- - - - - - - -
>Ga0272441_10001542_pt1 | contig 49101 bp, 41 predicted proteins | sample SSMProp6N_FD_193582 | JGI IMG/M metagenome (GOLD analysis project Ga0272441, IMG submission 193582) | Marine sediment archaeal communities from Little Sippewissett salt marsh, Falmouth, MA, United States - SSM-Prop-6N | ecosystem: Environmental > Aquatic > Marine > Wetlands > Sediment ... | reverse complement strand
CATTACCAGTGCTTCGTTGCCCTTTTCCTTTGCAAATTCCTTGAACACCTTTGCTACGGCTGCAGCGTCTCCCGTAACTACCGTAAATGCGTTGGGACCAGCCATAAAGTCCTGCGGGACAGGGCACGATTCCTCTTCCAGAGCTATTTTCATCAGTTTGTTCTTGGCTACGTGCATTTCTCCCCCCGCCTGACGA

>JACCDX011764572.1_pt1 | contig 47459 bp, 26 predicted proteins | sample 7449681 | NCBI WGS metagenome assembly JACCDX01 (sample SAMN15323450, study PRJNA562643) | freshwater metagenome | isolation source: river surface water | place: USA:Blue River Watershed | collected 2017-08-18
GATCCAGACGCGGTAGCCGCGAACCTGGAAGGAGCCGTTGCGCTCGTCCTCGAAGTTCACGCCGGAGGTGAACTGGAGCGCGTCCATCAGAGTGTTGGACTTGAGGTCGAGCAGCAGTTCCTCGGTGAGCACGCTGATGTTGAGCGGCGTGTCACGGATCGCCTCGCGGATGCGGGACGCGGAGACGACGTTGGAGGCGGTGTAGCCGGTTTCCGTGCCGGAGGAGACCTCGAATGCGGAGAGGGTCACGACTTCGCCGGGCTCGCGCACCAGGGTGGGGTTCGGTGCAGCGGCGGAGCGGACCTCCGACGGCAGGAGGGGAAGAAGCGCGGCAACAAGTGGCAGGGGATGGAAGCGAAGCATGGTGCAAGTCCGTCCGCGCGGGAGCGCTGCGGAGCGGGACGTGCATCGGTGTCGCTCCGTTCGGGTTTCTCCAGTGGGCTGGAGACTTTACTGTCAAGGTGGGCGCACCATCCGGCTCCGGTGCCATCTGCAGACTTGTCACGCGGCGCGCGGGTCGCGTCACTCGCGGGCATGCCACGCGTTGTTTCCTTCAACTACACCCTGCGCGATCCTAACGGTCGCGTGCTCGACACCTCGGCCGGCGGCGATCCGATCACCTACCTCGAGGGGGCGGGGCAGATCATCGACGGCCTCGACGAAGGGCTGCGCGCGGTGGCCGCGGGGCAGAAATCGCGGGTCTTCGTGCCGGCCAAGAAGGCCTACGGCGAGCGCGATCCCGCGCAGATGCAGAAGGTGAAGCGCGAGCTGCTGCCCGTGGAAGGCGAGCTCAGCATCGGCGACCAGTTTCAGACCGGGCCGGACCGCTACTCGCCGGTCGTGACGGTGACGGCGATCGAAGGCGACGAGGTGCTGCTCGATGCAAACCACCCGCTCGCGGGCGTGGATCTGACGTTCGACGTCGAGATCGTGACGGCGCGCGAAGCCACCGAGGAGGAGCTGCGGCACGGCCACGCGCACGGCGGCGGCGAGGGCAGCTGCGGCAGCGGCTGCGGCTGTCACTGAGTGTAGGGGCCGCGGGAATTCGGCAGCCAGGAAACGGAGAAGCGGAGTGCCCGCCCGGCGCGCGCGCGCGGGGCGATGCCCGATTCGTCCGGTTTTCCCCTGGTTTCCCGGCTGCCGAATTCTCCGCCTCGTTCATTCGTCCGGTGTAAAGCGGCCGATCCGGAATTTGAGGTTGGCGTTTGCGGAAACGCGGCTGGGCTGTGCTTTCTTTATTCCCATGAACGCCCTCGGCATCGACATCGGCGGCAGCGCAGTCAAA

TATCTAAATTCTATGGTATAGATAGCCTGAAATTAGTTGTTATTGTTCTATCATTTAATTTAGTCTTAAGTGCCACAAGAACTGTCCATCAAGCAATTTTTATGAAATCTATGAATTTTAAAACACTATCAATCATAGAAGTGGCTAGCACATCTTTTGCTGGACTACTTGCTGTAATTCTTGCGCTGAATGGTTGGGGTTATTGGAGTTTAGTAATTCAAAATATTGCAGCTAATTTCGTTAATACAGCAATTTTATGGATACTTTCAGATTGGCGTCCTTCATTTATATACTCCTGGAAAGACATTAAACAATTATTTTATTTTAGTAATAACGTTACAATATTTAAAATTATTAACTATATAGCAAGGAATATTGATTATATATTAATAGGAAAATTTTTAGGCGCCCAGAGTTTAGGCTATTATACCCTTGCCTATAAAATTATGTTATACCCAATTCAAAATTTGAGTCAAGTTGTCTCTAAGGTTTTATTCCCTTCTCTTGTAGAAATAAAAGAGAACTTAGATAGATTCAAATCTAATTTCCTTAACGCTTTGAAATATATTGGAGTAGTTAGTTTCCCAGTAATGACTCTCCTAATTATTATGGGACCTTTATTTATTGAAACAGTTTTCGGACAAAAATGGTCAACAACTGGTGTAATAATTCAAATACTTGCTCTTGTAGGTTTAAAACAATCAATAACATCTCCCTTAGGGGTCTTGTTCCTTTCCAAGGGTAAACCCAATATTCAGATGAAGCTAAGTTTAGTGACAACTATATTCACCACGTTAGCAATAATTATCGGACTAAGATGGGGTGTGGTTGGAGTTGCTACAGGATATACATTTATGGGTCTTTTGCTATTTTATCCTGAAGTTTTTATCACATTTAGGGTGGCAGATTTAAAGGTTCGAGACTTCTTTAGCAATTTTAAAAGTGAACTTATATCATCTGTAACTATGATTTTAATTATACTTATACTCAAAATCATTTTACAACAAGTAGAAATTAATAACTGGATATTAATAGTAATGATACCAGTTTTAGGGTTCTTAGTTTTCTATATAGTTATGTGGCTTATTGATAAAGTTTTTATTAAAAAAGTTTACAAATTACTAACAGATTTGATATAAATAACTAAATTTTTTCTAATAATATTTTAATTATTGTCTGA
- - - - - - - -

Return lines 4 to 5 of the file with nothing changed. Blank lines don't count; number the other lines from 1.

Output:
GATCCAGACGCGGTAGCCGCGAACCTGGAAGGAGCCGTTGCGCTCGTCCTCGAAGTTCACGCCGGAGGTGAACTGGAGCGCGTCCATCAGAGTGTTGGACTTGAGGTCGAGCAGCAGTTCCTCGGTGAGCACGCTGATGTTGAGCGGCGTGTCACGGATCGCCTCGCGGATGCGGGACGCGGAGACGACGTTGGAGGCGGTGTAGCCGGTTTCCGTGCCGGAGGAGACCTCGAATGCGGAGAGGGTCACGACTTCGCCGGGCTCGCGCACCAGGGTGGGGTTCGGTGCAGCGGCGGAGCGGACCTCCGACGGCAGGAGGGGAAGAAGCGCGGCAACAAGTGGCAGGGGATGGAAGCGAAGCATGGTGCAAGTCCGTCCGCGCGGGAGCGCTGCGGAGCGGGACGTGCATCGGTGTCGCTCCGTTCGGGTTTCTCCAGTGGGCTGGAGACTTTACTGTCAAGGTGGGCGCACCATCCGGCTCCGGTGCCATCTGCAGACTTGTCACGCGGCGCGCGGGTCGCGTCACTCGCGGGCATGCCACGCGTTGTTTCCTTCAACTACACCCTGCGCGATCCTAACGGTCGCGTGCTCGACACCTCGGCCGGCGGCGATCCGATCACCTACCTCGAGGGGGCGGGGCAGATCATCGACGGCCTCGACGAAGGGCTGCGCGCGGTGGCCGCGGGGCAGAAATCGCGGGTCTTCGTGCCGGCCAAGAAGGCCTACGGCGAGCGCGATCCCGCGCAGATGCAGAAGGTGAAGCGCGAGCTGCTGCCCGTGGAAGGCGAGCTCAGCATCGGCGACCAGTTTCAGACCGGGCCGGACCGCTACTCGCCGGTCGTGACGGTGACGGCGATCGAAGGCGACGAGGTGCTGCTCGATGCAAACCACCCGCTCGCGGGCGTGGATCTGACGTTCGACGTCGAGATCGTGACGGCGCGCGAAGCCACCGAGGAGGAGCTGCGGCACGGCCACGCGCACGGCGGCGGCGAGGGCAGCTGCGGCAGCGGCTGCGGCTGTCACTGAGTGTAGGGGCCGCGGGAATTCGGCAGCCAGGAAACGGAGAAGCGGAGTGCCCGCCCGGCGCGCGCGCGCGGGGCGATGCCCGATTCGTCCGGTTTTCCCCTGGTTTCCCGGCTGCCGAATTCTCCGCCTCGTTCATTCGTCCGGTGTAAAGCGGCCGATCCGGAATTTGAGGTTGGCGTTTGCGGAAACGCGGCTGGGCTGTGCTTTCTTTATTCCCATGAACGCCCTCGGCATCGACATCGGCGGCAGCGCAGTCAAA

TATCTAAATTCTATGGTATAGATAGCCTGAAATTAGTTGTTATTGTTCTATCATTTAATTTAGTCTTAAGTGCCACAAGAACTGTCCATCAAGCAATTTTTATGAAATCTATGAATTTTAAAACACTATCAATCATAGAAGTGGCTAGCACATCTTTTGCTGGACTACTTGCTGTAATTCTTGCGCTGAATGGTTGGGGTTATTGGAGTTTAGTAATTCAAAATATTGCAGCTAATTTCGTTAATACAGCAATTTTATGGATACTTTCAGATTGGCGTCCTTCATTTATATACTCCTGGAAAGACATTAAACAATTATTTTATTTTAGTAATAACGTTACAATATTTAAAATTATTAACTATATAGCAAGGAATATTGATTATATATTAATAGGAAAATTTTTAGGCGCCCAGAGTTTAGGCTATTATACCCTTGCCTATAAAATTATGTTATACCCAATTCAAAATTTGAGTCAAGTTGTCTCTAAGGTTTTATTCCCTTCTCTTGTAGAAATAAAAGAGAACTTAGATAGATTCAAATCTAATTTCCTTAACGCTTTGAAATATATTGGAGTAGTTAGTTTCCCAGTAATGACTCTCCTAATTATTATGGGACCTTTATTTATTGAAACAGTTTTCGGACAAAAATGGTCAACAACTGGTGTAATAATTCAAATACTTGCTCTTGTAGGTTTAAAACAATCAATAACATCTCCCTTAGGGGTCTTGTTCCTTTCCAAGGGTAAACCCAATATTCAGATGAAGCTAAGTTTAGTGACAACTATATTCACCACGTTAGCAATAATTATCGGACTAAGATGGGGTGTGGTTGGAGTTGCTACAGGATATACATTTATGGGTCTTTTGCTATTTTATCCTGAAGTTTTTATCACATTTAGGGTGGCAGATTTAAAGGTTCGAGACTTCTTTAGCAATTTTAAAAGTGAACTTATATCATCTGTAACTATGATTTTAATTATACTTATACTCAAAATCATTTTACAACAAGTAGAAATTAATAACTGGATATTAATAGTAATGATACCAGTTTTAGGGTTCTTAGTTTTCTATATAGTTATGTGGCTTATTGATAAAGTTTTTATTAAAAAAGTTTACAAATTACTAACAGATTTGATATAAATAACTAAATTTTTTCTAATAATATTTTAATTATTGTCTGA